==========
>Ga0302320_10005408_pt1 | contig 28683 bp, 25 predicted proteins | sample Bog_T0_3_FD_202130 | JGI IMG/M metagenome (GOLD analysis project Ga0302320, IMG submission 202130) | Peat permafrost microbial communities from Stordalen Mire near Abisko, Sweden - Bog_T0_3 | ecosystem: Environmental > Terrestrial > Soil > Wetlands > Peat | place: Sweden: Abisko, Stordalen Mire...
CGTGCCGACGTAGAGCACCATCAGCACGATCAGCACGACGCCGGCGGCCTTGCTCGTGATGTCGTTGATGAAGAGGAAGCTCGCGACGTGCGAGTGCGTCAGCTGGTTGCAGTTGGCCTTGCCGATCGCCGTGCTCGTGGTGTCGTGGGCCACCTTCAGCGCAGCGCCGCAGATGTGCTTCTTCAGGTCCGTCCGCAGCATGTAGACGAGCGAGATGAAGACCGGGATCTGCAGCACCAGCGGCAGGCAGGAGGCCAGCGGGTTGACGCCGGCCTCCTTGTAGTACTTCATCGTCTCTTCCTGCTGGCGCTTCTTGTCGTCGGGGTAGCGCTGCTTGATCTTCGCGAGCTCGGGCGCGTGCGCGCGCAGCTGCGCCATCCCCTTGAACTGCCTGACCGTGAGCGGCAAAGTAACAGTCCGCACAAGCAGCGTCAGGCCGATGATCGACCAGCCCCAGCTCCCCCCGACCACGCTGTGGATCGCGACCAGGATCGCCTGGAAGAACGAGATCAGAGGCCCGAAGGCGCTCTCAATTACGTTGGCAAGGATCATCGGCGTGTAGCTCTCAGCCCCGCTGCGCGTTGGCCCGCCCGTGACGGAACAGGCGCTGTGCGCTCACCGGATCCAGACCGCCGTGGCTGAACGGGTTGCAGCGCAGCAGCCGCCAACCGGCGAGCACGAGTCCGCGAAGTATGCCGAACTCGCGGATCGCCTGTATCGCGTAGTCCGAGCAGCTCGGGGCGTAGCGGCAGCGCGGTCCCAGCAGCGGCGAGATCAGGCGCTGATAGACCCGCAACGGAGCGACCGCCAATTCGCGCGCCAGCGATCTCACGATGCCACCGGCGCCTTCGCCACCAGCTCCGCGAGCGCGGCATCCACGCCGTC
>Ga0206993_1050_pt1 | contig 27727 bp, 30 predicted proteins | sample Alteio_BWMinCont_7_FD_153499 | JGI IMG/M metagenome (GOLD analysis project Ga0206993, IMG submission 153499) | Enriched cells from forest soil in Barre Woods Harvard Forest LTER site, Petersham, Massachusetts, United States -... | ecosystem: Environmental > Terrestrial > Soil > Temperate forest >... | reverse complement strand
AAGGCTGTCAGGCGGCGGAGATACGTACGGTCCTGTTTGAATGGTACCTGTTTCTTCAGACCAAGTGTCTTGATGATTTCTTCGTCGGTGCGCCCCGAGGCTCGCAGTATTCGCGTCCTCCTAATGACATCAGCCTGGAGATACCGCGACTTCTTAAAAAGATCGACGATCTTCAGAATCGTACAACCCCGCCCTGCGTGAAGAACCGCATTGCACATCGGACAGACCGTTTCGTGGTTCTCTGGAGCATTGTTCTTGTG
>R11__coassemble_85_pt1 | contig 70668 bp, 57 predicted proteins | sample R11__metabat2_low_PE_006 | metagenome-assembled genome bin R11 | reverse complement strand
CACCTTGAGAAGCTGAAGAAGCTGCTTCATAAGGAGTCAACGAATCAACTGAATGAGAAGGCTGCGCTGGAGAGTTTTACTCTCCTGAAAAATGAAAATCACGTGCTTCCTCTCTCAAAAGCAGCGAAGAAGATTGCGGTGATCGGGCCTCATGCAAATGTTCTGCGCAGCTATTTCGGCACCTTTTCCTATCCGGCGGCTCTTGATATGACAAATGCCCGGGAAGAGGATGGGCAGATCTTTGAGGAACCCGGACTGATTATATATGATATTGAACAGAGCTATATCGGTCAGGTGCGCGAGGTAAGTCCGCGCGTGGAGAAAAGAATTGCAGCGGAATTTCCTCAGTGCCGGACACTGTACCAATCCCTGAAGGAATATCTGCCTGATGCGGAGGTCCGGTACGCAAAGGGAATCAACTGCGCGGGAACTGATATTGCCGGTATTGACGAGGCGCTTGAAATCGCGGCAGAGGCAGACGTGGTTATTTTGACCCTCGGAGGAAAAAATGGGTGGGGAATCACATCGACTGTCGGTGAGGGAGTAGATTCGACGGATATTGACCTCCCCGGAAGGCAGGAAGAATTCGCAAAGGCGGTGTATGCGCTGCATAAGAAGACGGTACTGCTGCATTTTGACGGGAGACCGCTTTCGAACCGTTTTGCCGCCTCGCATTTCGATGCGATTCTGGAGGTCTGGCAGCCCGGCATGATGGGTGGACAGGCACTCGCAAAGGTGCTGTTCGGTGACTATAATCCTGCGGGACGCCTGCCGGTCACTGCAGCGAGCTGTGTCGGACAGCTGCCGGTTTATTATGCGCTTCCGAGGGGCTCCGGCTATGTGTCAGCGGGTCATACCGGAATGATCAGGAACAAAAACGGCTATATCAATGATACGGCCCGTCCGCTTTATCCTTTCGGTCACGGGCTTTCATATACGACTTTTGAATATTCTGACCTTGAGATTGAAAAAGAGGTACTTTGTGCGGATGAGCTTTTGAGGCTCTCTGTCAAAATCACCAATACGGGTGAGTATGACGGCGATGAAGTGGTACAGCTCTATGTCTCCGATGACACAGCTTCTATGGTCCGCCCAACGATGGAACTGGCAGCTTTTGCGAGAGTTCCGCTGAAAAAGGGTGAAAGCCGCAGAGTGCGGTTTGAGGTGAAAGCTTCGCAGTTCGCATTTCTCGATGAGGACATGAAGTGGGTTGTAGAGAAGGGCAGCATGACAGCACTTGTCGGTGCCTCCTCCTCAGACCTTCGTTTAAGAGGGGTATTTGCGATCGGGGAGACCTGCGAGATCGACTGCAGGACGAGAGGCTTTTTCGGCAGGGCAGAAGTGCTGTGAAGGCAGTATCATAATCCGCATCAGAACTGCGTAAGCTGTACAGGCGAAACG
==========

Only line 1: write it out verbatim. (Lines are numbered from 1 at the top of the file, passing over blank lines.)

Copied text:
>Ga0302320_10005408_pt1 | contig 28683 bp, 25 predicted proteins | sample Bog_T0_3_FD_202130 | JGI IMG/M metagenome (GOLD analysis project Ga0302320, IMG submission 202130) | Peat permafrost microbial communities from Stordalen Mire near Abisko, Sweden - Bog_T0_3 | ecosystem: Environmental > Terrestrial > Soil > Wetlands > Peat | place: Sweden: Abisko, Stordalen Mire...